Raimund Hogue with Faustin Linyekula
Raimund Hoghe with Faustin Linyekula
FIAF’s Crossing the Line Festival
Dance Theater Workshop, NYC
September 16–18, 2010
Reviewed by Cynthia Hedstrom
Linyekula and Hoghe (background). Photo by Yi-Chun Wu, Courtesy DTW.
In Raimund Hoghe’s Sans-titre two men from opposite worlds share a broad landscape. Hoghe, a European, is older, slightly wizened with a humpback caused by a spinal deformity. Faustin Linyekula, who is Congolese, radiates a lithe, youthful energy. Under bright unchanging light, these two wanderers traverse the wide stage, barely acknowledging each other. Each appears to be an outsider, “sans-titre” (“without papers”, commonly used for illegal immigrants). The performance, which unfolds to late Baroque music alternated with American spirituals, leaves lots of space in which to gaze, to observe small detail, to let the mind draw upon memories and histories.
The open stage at DTW is bordered in black with a single candle upstage and a small pile of pebbles down front. Linyekula extends his long fingers and gathers the pebbles in his hands, initiating vibrations that pass through his limbs. He breaks into fluid, effusive dance. The edges and soft curves of his loose-limbed movement suggest the shapes of and between the pebbles. In contrast, Hoghe methodically places white sheets of paper, flat and rectangular, in a staple-shaped border around the space.
Linyekula places the pebbles along his own outstretched leg or arm resting on the floor, leaving a vacant trace as the body part is lifted away. Lying face down and shirtless, he slowly places the stones along his muscular spine, creating a miniature, curving landscape. As he begins to crawl, the stones fall from his back. Like an animal breaking free, he becomes wilder and more expansive—so much so that his voice cannot be contained and fills the room, which resonates with Dido’s lament “When I am laid in earth” by Purcell. Ecstatic twisty movements emanate from his spine and shoulders.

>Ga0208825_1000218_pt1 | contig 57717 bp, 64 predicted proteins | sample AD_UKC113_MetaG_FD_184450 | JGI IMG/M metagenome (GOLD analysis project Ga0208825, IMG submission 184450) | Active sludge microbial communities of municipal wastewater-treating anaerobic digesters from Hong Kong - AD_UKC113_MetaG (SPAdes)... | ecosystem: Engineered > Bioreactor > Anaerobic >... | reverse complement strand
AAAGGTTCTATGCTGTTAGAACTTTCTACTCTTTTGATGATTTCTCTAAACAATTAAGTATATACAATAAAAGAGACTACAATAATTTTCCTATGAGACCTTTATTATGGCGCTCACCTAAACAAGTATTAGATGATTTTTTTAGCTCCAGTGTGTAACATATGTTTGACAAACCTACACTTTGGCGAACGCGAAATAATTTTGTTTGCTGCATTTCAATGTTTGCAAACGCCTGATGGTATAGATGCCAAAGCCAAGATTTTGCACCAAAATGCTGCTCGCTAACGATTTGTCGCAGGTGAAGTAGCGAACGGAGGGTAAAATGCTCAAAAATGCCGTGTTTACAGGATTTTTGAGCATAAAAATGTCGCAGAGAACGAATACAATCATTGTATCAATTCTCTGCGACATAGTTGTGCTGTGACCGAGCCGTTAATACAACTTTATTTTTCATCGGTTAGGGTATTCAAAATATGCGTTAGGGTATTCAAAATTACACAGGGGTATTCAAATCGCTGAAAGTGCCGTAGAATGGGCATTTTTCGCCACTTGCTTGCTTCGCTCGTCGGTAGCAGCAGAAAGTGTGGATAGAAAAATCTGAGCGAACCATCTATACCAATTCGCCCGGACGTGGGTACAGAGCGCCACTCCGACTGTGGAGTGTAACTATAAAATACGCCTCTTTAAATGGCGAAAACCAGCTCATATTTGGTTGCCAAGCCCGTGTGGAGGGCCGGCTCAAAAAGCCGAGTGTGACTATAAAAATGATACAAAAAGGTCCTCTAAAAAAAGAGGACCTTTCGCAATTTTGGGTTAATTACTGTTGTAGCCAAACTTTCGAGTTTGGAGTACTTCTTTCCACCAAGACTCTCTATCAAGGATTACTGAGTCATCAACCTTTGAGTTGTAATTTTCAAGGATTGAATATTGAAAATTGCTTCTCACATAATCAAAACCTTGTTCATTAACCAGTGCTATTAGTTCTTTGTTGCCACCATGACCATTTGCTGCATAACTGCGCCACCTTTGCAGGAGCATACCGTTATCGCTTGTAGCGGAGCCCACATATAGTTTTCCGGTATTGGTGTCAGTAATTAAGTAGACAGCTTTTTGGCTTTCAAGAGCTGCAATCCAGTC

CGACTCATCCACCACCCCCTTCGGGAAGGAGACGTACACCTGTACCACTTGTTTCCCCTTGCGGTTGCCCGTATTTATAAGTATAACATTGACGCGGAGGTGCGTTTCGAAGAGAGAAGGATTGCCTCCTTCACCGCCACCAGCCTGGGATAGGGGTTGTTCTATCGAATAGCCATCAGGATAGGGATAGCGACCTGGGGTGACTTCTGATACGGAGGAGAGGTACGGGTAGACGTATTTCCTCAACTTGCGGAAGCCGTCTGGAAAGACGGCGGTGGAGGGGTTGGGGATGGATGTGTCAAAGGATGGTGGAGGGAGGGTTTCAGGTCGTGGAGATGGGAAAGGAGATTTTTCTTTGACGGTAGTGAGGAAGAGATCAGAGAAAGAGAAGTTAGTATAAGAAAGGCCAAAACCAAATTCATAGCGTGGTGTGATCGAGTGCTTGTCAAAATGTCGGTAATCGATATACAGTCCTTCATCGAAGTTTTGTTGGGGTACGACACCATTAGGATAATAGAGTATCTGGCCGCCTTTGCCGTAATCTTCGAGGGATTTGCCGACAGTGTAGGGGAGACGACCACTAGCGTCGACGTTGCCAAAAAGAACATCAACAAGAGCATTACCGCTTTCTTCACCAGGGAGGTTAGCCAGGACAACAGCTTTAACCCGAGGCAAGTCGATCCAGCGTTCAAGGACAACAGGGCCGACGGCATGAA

When Hoghe lies bare-chested on the floor, Linyekula approaches and lines his humped spine with the rounded pebbles, transforming the deformity into a hilly landscape. Reaching behind, Hoghe carefully removes the stones one by one, sending them away from his body. His gestures are quiet and considered, in contrast to Linyekula’s climatic throwing off of the stones. Later, Linyekula gathers the pebbles in his two hands and buries his face in them, as if they were heavy tears.
Continuing on their journeys, the two men cross the space in winding paths, calming the energy as their arms float out and down and their spines bow forward. Joining for the first time, they link arms as a long steady fade-out heightens the aura around their two distinct bodies. The after-image of this elegiac dance endures long after these two wanderers, creatures of the earth, dissolve into darkness.